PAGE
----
Lt-Col George Arthur French



October 18, 1873 - July 21, 1876

George Arthur French was born on June 19, 1841 at Roscommon, Ireland and migrated to Canada in the 1860s. A Royal Artillery Officer, French established the Canadian Militia gunnery school in Kingston in 1871. He remained with the Royal Artillery until he was appointed the first permanent Commissioner of the North-West Mounted Police on October 18, 1873.

French built on his predecessor's efforts, recruiting, training, establishing high standards of discipline and morale and imbuing the Force with its military character. The great March West, from Fort Dufferin to the foothills of the Canadian Rockies, set out under his command in July 1874, successfully covering 2000 miles in just three months over territory that was largely unmapped. It was under French that the mounted police earned the reputation for justice, honesty and fairness.

Unfortunately a rift occurred between French and the federal government largely over the location of headquarters at Swan River. French felt the quarters provided were unfit and too isolated. Relations with the government over the management of the Force deteriorated until French felt he had no choice but to resign.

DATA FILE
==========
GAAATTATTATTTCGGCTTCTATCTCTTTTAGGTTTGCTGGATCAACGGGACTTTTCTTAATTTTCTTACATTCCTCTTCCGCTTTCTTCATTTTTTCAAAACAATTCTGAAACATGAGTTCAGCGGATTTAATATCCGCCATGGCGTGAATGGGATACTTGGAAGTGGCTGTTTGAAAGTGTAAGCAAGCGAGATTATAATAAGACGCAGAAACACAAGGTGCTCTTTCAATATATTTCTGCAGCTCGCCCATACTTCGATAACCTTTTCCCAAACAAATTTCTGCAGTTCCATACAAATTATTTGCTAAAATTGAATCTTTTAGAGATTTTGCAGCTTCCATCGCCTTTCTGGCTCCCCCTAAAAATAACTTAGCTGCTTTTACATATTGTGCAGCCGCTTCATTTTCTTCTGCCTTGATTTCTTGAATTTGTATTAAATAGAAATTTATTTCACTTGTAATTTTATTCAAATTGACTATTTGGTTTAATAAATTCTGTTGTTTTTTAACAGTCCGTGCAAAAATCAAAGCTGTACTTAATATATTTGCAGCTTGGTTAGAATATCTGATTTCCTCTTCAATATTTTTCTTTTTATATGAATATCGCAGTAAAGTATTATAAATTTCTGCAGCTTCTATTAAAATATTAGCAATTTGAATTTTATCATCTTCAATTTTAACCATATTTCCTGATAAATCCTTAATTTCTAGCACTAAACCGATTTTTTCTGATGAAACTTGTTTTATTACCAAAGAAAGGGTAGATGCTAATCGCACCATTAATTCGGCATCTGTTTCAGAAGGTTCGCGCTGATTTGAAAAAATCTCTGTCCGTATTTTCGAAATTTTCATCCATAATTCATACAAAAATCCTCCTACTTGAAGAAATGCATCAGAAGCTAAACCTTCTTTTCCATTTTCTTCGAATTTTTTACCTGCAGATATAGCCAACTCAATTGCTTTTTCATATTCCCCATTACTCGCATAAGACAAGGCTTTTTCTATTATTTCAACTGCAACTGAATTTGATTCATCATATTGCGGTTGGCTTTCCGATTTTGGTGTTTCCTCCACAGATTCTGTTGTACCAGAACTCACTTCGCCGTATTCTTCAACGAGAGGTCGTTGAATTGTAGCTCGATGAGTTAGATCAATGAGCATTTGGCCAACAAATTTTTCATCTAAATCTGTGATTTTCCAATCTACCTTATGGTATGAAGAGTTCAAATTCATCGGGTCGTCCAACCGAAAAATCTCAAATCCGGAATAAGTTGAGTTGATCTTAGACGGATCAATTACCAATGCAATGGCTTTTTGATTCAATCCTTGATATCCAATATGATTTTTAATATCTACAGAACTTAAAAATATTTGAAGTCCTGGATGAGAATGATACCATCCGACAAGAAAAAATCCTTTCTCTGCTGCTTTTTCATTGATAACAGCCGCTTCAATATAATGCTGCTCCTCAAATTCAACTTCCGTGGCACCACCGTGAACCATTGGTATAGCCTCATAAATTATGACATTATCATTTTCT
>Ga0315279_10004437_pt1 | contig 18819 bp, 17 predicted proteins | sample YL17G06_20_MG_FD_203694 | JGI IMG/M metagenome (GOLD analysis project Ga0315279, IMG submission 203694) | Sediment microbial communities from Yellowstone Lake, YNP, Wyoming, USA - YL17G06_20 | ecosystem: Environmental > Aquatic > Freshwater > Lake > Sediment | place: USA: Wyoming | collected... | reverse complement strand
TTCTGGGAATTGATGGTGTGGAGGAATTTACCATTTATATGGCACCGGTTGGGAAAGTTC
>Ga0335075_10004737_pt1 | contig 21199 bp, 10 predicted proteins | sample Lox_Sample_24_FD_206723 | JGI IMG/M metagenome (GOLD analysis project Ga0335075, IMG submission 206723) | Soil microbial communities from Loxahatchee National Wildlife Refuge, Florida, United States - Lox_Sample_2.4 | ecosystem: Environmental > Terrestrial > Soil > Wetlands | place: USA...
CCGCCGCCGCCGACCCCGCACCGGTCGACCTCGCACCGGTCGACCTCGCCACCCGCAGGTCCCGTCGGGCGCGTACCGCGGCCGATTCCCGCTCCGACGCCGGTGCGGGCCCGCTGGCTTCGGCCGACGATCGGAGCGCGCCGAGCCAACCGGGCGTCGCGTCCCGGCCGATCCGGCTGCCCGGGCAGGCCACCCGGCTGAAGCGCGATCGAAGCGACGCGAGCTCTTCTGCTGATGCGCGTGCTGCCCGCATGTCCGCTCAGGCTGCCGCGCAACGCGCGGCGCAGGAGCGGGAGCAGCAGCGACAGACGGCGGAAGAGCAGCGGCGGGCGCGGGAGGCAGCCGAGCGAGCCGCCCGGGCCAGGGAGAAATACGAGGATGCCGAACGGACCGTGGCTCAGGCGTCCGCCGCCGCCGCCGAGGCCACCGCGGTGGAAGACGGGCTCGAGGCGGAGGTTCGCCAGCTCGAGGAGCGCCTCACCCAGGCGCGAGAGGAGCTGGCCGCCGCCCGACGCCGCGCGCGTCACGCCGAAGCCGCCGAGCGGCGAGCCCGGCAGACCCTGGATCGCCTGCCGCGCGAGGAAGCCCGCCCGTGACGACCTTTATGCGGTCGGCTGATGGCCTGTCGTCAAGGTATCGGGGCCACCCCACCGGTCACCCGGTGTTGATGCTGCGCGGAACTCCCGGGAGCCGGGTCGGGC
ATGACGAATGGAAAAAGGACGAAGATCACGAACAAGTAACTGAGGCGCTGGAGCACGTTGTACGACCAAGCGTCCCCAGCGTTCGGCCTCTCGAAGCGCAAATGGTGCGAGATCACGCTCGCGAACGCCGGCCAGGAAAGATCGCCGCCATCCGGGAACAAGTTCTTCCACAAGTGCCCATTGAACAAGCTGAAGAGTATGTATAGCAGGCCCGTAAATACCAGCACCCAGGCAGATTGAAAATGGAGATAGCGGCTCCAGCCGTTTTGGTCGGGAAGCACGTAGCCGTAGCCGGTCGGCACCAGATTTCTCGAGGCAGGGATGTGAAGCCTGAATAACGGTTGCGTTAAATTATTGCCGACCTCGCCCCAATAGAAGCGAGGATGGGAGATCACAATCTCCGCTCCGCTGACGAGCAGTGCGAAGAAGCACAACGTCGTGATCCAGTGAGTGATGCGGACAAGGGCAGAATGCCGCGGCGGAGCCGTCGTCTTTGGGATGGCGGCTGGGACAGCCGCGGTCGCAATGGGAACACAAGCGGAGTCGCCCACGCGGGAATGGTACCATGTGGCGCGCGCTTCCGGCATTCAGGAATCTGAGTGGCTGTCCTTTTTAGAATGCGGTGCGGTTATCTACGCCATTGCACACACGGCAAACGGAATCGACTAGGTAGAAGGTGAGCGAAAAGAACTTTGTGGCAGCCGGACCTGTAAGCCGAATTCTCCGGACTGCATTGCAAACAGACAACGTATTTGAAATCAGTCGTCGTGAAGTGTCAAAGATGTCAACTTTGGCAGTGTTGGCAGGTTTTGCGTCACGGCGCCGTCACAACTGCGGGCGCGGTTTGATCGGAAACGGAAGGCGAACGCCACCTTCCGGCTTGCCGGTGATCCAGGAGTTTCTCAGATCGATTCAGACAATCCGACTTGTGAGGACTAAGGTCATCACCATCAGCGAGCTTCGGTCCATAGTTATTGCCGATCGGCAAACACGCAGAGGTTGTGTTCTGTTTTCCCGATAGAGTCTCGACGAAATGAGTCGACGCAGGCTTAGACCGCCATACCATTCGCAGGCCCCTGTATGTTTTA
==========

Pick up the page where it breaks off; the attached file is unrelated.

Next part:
After his resignation he returned to a successful military career in the Royal Artillery. He served in England, India, Australia and South Africa, attained the rank of major general and received a knighthood. French died on July 7, 1921 in London, England at the age of 80.

French's uniform is that of British staff officer, red tunic with gold cord and collar lace. This photo was taken after 1880; the rank badges are worn on the shoulders instead of the collar. His gold laced pouchbelt is the one worn by Royal Artillery officers. His medal is the Companion of St Michael and St George (CMG)


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by Stephen Luscombe